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Transylvania junior finds voice, grows into role as campus leader

Alexa Valarezo
Valarezo attended the Phi Mu Leadership Institute in July and received a Phi Mu Foundation scholarship this year.

Alexa Valarezo ’21, a math and religion major at Transylvania University, remembers her first visit to campus during her college search and how it stood out from the others. It wasn’t just that it was the right size (not too large) and in an interesting location (a city), but that she could sense her potential on the campus.

“It felt right,” she recalls. “I felt like I had something to do here. There was going to be a place for me and my voice was going to be heard.”

As someone who had been uncertain about how to put herself forward as a leader, Valarezo found the tools, experience and encouragement she needed at Transy. By her sophomore year, she had launched SOL, the Student Organization for Latinos which promotes Latinx and “is for any person striving for the empowerment and liberation of the Hispanic culture.” As president, she’s worked to build a supportive community and to illuminate the deeper implications of commonplace interactions.

“A lot of microaggressions are implicit,” she explains, “not always on purpose or from a bad place, just from a place that you don’t realize … but they are equally as impactful, for sure.”   

When asked what makes her a good leader, Valarezo pauses and offers that it is her ability to “recognize that there is something wrong” and to understand that “just complaining doesn’t change anything, action does.” It’s a process she continues to work on, she says, along with patience and trying to keep from veering too much toward the negative. “Everything you start from the ground up takes time,” she explains. “It’s hard when you’re young and trying to realize that everything takes time.”

“It felt right,” she recalls. “I felt like I had something to do here. There was going to be a place for me and my voice was going to be heard.”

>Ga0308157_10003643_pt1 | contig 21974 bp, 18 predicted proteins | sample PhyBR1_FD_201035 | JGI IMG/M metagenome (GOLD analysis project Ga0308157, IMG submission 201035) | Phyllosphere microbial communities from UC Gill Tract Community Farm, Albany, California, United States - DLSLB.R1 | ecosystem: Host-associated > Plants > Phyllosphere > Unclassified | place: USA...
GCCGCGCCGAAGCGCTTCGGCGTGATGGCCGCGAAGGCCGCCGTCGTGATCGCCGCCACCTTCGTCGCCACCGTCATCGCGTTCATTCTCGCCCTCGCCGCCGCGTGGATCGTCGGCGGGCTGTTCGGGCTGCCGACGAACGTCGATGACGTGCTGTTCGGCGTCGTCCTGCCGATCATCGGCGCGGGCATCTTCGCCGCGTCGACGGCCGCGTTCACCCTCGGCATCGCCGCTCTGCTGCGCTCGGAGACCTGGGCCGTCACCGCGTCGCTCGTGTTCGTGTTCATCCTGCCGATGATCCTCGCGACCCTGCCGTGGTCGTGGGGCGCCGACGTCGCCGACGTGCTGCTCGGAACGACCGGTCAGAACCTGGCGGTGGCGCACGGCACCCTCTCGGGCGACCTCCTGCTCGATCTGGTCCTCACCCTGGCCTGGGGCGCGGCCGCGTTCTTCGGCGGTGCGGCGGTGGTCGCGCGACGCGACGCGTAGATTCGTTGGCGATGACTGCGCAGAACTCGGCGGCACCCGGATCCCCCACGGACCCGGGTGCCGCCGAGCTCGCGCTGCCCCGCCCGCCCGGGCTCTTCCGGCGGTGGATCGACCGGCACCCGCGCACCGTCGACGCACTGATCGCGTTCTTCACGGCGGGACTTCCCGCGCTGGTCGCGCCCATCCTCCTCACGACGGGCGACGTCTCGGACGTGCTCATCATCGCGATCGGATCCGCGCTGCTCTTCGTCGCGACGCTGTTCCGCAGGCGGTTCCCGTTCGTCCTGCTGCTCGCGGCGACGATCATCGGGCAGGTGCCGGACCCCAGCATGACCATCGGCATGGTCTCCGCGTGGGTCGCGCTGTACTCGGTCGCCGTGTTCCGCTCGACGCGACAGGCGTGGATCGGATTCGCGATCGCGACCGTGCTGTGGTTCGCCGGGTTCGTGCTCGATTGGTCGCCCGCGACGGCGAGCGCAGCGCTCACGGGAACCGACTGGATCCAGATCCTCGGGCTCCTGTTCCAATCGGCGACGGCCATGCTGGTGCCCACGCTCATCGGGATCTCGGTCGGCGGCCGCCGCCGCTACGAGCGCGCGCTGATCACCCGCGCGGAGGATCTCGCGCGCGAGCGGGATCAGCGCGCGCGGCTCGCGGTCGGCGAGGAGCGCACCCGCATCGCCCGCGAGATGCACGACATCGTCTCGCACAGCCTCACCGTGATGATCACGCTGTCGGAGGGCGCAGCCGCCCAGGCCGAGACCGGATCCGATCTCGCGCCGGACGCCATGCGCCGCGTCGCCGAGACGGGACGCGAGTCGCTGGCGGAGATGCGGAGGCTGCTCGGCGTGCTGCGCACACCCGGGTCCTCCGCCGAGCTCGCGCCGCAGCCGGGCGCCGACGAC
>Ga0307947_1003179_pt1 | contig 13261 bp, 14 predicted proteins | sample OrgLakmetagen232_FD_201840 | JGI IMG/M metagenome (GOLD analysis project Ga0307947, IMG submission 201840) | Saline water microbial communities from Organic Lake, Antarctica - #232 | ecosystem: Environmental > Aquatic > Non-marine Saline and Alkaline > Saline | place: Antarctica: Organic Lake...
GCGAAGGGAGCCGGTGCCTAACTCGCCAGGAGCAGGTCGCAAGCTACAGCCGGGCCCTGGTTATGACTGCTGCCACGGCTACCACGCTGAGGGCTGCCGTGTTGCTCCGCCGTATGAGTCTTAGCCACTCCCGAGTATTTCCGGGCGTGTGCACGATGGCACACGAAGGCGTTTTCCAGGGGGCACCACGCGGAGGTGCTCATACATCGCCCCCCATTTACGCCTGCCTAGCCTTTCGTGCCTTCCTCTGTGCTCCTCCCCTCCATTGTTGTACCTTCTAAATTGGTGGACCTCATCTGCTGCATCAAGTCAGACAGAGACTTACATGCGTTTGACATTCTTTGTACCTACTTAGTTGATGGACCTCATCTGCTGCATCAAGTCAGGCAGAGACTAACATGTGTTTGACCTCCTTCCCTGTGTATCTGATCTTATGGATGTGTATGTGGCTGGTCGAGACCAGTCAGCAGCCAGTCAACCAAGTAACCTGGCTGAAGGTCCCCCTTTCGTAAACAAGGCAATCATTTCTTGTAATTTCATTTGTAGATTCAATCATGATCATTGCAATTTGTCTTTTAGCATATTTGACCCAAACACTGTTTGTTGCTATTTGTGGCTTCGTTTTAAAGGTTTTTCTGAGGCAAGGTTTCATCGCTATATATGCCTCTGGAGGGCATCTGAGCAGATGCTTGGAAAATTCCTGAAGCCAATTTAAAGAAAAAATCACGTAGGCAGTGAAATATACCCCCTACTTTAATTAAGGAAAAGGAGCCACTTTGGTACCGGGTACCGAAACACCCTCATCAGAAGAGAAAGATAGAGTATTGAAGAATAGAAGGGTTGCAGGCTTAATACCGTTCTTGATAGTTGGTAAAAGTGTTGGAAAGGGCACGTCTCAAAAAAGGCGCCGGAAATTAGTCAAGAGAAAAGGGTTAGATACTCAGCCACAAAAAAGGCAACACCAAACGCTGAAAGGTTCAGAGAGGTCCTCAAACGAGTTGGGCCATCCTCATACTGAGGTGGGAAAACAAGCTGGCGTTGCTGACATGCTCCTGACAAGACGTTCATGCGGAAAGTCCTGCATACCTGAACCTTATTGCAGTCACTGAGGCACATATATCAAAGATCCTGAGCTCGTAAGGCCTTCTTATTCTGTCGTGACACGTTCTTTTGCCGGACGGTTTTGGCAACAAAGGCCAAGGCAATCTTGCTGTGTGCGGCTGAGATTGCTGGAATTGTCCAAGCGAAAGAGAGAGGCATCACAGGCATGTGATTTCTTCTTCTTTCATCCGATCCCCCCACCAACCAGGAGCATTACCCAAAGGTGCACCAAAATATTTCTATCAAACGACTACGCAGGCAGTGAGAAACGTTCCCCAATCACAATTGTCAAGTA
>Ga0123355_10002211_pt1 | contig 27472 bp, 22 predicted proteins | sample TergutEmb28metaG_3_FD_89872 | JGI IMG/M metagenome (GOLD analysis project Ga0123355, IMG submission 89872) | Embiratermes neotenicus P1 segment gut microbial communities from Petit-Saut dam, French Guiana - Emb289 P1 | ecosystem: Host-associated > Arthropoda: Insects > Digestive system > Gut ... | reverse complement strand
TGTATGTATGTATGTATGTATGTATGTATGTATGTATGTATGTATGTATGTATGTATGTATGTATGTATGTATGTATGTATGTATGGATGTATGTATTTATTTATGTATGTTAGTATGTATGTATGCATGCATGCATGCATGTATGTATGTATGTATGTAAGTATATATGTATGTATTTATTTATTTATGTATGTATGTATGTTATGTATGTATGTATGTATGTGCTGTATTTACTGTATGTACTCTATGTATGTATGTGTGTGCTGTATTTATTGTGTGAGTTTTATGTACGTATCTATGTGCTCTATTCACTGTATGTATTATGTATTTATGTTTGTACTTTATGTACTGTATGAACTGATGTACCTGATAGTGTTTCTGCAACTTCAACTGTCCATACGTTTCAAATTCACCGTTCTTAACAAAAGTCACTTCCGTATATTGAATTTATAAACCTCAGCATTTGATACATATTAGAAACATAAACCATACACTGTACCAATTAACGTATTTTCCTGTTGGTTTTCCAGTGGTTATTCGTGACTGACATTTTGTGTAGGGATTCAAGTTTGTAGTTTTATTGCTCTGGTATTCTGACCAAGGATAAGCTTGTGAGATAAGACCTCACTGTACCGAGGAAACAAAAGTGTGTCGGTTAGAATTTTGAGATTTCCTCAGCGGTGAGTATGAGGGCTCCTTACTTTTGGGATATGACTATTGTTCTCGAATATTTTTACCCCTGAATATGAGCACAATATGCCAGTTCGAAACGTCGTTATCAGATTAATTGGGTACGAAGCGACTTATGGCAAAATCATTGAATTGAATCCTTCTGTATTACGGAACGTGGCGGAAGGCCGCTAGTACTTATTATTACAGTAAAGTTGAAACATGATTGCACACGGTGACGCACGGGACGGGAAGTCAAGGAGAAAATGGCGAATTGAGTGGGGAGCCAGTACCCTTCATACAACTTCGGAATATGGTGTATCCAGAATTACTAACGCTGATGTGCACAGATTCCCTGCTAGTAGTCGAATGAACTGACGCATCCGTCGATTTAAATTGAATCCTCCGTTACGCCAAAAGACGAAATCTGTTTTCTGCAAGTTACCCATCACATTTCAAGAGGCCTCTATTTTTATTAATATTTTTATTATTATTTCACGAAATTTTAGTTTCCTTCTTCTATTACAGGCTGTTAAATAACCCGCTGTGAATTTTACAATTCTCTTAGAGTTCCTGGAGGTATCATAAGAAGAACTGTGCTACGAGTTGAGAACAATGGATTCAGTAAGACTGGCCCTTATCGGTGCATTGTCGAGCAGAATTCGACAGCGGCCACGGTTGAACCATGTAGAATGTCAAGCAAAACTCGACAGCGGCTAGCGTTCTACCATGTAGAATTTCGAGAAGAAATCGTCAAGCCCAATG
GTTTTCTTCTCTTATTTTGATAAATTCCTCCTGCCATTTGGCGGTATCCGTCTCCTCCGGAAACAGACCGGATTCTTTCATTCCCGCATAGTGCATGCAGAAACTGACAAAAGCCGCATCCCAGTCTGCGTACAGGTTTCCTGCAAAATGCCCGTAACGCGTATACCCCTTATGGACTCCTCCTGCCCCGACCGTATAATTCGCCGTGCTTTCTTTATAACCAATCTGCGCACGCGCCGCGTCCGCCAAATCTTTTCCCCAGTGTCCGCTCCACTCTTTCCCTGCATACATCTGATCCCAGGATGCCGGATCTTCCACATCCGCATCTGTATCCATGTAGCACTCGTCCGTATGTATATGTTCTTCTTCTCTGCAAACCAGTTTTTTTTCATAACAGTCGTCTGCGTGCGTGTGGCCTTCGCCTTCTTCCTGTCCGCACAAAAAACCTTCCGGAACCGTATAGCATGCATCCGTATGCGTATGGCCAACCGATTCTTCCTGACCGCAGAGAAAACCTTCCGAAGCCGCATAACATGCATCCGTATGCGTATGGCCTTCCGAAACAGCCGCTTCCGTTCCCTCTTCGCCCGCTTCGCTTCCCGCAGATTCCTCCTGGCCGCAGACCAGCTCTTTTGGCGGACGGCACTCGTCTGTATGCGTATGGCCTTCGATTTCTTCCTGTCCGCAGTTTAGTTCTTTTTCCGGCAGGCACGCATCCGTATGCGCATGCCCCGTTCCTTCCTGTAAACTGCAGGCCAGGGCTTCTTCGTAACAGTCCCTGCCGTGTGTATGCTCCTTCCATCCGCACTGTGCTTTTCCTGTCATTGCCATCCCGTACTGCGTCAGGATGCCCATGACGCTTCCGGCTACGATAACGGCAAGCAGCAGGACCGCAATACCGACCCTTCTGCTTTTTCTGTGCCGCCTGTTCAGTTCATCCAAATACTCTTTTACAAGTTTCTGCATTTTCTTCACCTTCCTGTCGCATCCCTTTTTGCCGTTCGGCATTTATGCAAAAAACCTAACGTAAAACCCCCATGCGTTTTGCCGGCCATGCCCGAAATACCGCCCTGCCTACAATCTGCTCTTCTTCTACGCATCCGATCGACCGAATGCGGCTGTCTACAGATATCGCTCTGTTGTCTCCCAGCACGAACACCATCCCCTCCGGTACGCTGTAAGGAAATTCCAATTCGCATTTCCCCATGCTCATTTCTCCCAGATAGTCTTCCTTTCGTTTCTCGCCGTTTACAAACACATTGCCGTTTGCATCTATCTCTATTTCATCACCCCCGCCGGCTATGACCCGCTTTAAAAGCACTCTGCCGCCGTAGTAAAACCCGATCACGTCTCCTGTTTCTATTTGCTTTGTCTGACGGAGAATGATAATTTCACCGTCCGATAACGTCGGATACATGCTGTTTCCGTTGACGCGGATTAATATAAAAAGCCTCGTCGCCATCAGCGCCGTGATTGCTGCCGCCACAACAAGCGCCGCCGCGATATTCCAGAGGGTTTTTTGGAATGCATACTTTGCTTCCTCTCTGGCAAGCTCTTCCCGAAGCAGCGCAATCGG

Alexa Valarezo ’21

Valarezo says she’s learned the most about leadership as a member of the Phi Mu sorority and the Student Activities Board. In Phi Mu, where she continues to serve as treasurer, she says, “I have seen so many amazing women be leaders in different ways — because being a leader doesn’t always mean you have a leadership position.” Watching these women in academic life “balancing their academics, sports and their lives,” she explains, “has given me a lot of power.” Last summer she attended the Phi Mu Leadership Institute and subsequently received a Phi Mu Foundation scholarship.

Additionally, members of Transy’s Student Activities Board gave her the confidence to be a vice president for the organization. “They encouraged me to want to go for an executive position,” she says, noting how they helped her recognize that she had ideas and a voice. Their belief in Valarezo helped her develop a sense of her own capabilities, rallying her to step up, take advantage of her skills and put herself on the line.

Valarezo at Laguna de a Cocha, Colombia

It’s the process of being valued that helped Valarezo discover her own talents and made her wish to do the same for others, serving as a tool for people in the future — “as a mentor or guide for how people want to live their lives and do what they think is best,” she says. “Because there have been people who have served that role for me.” The sense of responsibility is palpable. And what she has learned and shared on campus is just the start.

Ultimately, for Valarezo, becoming a leader is as much an endeavor to give back to those who helped her as it is to build a legacy. The legacy part will take time, she knows, after gaining wisdom from a speaker at a leadership conference in Kentucky. “She left me with a positive approach,” Valarezo explains. “You’re leaving a legacy by leaving people the tools to lead, to pick up what you’ve been able to do and improve upon it — whether that means changed goals or different approaches. That’s okay,” she notes, “because everything changes over time.”   

Now a junior and an example to others, she says she should take advantage of her voice. “Not everyone has the ability to do so,” she adds.